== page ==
João Havelange, the Brazilian businessman died on Tuesday in Rio de Janeiro at the age of 100. He was predecessor to Sepp Blatter at world football’s governing body, serving from 1974 to 1998.
He resigned as Fifa’s honorary president in April 2013 following an investigation into bribery allegations and was admitted to hospital the following year with a lung infection.
When Mr. Havelange completed his sixth and final term in 1998, he estimated that FIFA had $4 billion in its treasury and that international soccer had become a $250-billion-a-year international industry.
He was an International Olympic Committee (IOC) member from 1963 until 2011, resigning because of ill health.
“He had one idea in his head, to make football a global game with his slogan ‘football is the universal language’, and he succeeded,” said former Fifa president Sepp Blatter.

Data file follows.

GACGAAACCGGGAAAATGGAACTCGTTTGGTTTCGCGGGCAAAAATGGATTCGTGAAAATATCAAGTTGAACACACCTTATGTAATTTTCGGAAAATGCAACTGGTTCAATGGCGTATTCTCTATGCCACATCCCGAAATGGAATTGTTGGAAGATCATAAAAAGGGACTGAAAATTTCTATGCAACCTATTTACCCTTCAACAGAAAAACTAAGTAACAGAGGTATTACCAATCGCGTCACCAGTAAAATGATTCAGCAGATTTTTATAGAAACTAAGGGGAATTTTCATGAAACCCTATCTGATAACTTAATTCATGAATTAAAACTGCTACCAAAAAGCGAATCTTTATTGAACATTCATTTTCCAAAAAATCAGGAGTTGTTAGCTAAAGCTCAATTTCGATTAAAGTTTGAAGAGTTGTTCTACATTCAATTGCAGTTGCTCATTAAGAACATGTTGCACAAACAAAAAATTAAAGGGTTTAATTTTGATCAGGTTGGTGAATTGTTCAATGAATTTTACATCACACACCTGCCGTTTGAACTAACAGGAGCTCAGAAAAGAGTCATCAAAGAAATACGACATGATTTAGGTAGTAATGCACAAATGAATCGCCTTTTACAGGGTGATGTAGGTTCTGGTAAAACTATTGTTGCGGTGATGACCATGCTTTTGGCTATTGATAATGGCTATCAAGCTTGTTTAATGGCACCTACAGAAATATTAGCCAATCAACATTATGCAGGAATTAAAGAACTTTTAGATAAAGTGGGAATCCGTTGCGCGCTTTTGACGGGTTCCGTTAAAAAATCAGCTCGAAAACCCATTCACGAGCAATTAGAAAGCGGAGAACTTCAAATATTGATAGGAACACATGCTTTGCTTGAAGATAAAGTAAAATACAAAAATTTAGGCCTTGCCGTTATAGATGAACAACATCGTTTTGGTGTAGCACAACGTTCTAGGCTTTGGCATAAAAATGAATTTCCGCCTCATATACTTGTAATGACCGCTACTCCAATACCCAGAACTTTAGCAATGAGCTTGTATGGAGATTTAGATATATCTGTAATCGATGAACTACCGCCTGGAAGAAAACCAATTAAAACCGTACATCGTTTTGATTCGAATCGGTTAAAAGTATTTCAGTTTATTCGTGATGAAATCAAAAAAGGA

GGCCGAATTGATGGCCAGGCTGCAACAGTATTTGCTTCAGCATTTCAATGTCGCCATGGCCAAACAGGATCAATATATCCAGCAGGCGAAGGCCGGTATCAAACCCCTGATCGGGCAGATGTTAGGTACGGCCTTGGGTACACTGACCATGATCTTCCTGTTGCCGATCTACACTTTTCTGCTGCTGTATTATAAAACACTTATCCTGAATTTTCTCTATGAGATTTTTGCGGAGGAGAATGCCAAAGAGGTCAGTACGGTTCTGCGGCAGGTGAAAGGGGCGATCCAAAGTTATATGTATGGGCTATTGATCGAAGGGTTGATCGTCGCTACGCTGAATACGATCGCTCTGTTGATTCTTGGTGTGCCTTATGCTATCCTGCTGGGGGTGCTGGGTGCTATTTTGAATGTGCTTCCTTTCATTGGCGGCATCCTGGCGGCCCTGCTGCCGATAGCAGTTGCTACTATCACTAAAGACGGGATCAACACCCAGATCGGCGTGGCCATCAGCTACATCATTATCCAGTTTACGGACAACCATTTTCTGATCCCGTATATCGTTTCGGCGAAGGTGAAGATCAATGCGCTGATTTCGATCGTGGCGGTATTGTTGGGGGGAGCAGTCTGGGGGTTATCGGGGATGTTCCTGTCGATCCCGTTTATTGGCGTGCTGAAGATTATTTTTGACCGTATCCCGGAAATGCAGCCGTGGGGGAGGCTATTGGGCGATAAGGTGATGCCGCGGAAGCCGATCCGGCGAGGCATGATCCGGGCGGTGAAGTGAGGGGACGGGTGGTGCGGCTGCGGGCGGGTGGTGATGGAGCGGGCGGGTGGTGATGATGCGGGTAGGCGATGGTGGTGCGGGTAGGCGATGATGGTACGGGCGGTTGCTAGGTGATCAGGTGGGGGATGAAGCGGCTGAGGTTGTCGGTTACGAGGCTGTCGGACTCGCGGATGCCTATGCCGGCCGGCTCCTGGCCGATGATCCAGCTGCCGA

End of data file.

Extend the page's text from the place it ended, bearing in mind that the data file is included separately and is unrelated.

Soccer’s world governing body, known by the acronym FIFA, after its French name, confirmed his death, at Samaritano Hospital in Rio. He had been hospitalized several times in recent years and was treated for pneumonia last month.
When he was elected in 1974 as FIFA’s first non-European president, the organization, based in Zurich, had existed for 70 years. It had a modest-size staff, however, and meager funds with which to preside over the World Cup, a prodigious undertaking held every four years.
Mr. Havelange was also the longest-serving member of the International Olympic Committee when he resigned in December 2011 after 48 years, citing health reasons.